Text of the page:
[Servercert-wg] [cabfpub] Using OV TLS server certificate as TLS client certificates only

Ryan Sleevi sleevi at google.com
Thu Apr 29 23:04:40 UTC 2021

On Thu, Apr 29, 2021 at 5:54 PM Stefan Santesson <stefan at aaa-sec.com> wrote:

> Thank you Ryan for providing great feedback, confirming my conclusions and
> fear.
> There is no link to the announcement itself, but the conclusion is
> incorporated in the design document:
> https://github.com/eu-digital-green-certificates/dgc-overview/blob/main/guides/certificate-governance.md
> See the last paragraph in section 4.5 "National Backend TLS Client
> Authentication (NBtls"
> Quote: "The TLS certificate of the NB must be issued by a publicly trusted
> certificate authority (included in all major browsers and operating
> systems, following the CAB-Forum baseline requirements)."
Thanks Stefan!

Yes, that's quite problematic, and several of those fields are either
materially wrong (and would create security issue, such as the key usages)
or are actively being discussed for deprecation (e.g. ou is being
deprecated, email is outright forbidden in today's requirements in,
cn cannot contain the value proposed.)

There is no legitimate reason to create such a dependency, and doing so
would harm the agility, and therefore security, of the Web PKI.

> I'm trying to ease the burden on all poor EU countries attempting to
> design services connecting to this DGC. In order to upload a certificate
> issued by a trusted CA you need to use a TLC client authenticated session
> using a OV TLS certificate, and sign the certificate in a CMS signature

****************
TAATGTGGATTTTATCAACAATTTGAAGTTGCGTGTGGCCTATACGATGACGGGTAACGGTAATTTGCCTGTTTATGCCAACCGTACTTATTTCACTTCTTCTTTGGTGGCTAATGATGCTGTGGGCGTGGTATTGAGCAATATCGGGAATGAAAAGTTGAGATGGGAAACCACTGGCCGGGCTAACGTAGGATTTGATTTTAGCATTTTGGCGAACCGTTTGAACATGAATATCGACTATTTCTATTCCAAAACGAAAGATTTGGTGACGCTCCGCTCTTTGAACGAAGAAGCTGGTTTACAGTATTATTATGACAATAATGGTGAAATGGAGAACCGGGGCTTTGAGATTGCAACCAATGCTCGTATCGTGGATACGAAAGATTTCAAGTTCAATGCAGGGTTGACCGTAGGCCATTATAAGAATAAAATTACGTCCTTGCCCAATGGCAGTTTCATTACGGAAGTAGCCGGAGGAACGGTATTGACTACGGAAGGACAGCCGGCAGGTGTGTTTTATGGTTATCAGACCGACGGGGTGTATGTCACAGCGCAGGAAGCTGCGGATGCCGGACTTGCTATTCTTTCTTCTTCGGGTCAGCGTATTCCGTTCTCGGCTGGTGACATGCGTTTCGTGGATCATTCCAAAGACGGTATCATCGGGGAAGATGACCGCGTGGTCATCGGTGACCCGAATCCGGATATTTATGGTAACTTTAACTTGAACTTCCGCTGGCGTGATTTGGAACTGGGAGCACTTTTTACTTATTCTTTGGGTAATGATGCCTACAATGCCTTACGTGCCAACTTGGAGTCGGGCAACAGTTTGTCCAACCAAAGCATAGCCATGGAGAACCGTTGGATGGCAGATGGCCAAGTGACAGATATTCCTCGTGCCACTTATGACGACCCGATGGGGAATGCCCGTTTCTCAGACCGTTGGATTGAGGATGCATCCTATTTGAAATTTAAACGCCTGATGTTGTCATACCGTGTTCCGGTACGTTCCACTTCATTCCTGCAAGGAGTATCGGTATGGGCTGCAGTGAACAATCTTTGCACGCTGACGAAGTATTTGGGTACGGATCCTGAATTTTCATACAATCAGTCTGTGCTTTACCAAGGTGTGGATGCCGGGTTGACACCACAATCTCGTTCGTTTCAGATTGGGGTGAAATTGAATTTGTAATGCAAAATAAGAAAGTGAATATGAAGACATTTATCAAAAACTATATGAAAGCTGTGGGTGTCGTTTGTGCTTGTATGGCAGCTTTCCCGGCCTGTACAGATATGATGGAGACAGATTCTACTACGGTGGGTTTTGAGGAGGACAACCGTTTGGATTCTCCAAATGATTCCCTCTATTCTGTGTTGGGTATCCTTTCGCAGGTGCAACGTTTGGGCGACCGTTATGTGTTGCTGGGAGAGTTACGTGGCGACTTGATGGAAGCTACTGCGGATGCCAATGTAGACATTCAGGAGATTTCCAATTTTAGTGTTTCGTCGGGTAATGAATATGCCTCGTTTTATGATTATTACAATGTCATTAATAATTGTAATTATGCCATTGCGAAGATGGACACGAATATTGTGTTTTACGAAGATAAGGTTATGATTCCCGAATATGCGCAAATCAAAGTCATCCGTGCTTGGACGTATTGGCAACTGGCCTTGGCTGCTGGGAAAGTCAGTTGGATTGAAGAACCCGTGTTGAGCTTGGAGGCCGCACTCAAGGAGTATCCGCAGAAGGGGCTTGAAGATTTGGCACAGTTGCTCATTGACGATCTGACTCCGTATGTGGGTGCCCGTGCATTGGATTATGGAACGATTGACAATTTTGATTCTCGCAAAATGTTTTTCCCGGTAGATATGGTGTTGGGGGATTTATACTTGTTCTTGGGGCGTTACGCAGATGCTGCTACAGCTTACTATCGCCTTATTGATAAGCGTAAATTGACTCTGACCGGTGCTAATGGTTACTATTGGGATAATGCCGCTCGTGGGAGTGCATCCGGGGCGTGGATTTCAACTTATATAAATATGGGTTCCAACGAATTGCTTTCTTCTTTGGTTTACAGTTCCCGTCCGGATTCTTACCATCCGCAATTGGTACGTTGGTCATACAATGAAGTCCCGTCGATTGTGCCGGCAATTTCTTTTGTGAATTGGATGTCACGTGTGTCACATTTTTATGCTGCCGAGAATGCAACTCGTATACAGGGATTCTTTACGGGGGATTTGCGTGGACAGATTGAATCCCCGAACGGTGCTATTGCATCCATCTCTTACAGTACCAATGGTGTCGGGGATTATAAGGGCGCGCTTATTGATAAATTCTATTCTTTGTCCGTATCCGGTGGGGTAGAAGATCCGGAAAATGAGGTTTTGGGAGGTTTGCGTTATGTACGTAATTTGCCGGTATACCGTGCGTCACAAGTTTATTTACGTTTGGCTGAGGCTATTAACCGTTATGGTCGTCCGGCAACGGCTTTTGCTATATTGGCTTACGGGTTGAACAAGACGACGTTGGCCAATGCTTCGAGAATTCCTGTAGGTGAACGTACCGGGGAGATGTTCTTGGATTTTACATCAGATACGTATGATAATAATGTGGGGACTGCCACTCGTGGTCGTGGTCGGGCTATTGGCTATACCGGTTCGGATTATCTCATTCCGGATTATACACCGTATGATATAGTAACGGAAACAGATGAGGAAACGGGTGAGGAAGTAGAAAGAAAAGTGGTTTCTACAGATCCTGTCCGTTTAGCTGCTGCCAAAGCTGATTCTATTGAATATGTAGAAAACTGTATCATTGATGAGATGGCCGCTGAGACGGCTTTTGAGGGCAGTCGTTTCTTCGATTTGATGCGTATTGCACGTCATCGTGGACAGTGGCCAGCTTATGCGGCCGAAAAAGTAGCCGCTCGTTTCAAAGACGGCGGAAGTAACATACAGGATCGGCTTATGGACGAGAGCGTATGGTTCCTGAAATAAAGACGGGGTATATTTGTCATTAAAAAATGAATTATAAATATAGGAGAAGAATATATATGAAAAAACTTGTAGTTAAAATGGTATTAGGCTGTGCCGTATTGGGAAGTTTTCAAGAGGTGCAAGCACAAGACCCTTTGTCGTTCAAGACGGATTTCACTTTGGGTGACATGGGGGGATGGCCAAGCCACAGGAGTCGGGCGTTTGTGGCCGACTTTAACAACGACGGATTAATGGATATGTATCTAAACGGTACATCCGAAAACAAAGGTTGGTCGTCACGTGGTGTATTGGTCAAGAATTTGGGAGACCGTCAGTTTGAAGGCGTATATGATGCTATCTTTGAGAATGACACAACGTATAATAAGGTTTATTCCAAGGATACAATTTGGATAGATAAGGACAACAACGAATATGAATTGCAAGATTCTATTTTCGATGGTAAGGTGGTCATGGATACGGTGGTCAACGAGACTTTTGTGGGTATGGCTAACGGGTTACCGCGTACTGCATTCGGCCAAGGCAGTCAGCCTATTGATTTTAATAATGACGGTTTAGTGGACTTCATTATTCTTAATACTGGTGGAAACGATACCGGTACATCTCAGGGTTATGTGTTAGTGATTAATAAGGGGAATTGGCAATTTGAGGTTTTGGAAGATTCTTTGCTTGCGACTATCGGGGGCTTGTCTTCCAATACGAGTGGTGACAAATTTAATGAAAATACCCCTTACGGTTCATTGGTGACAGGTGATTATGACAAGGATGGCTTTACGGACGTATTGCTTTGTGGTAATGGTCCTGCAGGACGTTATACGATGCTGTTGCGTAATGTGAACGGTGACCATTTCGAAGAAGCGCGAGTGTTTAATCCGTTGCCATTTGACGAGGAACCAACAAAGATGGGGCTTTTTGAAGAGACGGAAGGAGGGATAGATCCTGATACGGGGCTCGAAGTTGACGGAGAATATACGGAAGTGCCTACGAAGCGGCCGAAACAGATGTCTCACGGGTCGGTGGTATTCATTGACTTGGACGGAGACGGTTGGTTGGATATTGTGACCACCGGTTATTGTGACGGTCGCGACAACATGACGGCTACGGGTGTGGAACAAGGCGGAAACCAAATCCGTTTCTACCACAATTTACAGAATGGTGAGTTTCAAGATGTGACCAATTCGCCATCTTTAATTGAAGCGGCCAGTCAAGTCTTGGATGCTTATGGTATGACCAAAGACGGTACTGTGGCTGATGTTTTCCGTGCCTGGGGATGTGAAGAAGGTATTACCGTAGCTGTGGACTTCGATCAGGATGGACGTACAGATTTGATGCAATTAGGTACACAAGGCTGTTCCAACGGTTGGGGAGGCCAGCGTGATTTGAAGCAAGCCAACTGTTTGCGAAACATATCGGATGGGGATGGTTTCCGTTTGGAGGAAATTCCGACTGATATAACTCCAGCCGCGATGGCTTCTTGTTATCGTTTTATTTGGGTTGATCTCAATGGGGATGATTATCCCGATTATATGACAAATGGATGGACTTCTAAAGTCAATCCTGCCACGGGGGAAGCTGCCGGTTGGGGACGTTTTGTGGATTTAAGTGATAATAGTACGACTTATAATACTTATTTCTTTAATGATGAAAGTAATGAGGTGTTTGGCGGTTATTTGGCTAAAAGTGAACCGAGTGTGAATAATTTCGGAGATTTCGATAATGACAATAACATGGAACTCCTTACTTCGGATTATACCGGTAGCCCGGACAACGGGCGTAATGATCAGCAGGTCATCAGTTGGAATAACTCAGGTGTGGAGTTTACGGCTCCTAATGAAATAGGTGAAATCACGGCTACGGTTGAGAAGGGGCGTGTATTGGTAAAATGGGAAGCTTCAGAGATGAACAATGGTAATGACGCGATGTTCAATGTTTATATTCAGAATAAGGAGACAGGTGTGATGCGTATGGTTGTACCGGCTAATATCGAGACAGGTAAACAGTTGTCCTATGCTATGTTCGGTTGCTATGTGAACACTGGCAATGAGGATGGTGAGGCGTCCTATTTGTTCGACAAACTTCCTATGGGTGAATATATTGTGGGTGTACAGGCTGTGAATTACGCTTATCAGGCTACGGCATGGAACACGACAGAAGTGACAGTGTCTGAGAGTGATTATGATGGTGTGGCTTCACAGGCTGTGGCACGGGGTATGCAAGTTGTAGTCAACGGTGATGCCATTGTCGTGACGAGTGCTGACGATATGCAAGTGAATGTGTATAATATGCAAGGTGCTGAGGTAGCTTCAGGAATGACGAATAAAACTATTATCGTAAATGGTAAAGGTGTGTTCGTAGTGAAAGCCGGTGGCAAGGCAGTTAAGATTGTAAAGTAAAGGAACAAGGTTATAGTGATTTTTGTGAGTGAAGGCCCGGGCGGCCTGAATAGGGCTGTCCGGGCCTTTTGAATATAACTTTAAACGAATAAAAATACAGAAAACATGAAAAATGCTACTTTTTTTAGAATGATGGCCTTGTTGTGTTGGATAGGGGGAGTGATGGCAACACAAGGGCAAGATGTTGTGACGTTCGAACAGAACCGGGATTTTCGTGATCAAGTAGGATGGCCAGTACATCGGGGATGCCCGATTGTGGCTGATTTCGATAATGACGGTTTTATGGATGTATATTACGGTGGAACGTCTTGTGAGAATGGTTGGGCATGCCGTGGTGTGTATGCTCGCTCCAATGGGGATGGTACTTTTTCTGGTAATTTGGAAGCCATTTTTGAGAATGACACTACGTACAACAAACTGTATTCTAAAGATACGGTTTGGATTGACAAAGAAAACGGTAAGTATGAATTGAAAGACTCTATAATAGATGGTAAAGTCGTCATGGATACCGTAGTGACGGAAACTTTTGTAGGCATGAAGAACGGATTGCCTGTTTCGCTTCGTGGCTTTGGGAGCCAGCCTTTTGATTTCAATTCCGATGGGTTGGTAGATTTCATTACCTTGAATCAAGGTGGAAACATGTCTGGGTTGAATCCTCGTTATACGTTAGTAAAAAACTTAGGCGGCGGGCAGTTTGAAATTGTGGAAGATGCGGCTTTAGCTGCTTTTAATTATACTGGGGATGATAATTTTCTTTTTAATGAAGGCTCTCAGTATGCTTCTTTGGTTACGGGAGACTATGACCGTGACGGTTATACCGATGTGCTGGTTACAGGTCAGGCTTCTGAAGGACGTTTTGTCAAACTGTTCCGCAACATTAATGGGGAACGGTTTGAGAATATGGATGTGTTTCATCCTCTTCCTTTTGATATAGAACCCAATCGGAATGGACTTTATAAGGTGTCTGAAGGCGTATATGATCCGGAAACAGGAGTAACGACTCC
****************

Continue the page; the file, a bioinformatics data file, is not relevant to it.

> using an upload key. This is at least 1 client key too much in my world in
> the first place.
Agreed. This is very much an admirable attempt at a very difficult problem,
and so it's understandable that it's not perfect out of the door.
Unfortunately, attempting to use the Web PKI in this way is actively
harmful, fundamentally questionable with regards to security, and something
that is broken today and will be further broken.

This is exactly where a privately managed PKI offers the full flexibility
needed, and can be tailored to the specific problem, even if it requires
(like all PKIs), some initial out-of-band bootstrapping. This is no
different from, say, the ICAO PKD / ICAO Master List, which is perhaps an
apt parallel, given the shared "passport" model being pursued. While it's
encouraging to see that the CSCA and below are all managed as a private
PKI, which is quite encouraging, attempting to bootstrap with the Web PKI
both fails to achieve those goals and causes more harm than reasonable.

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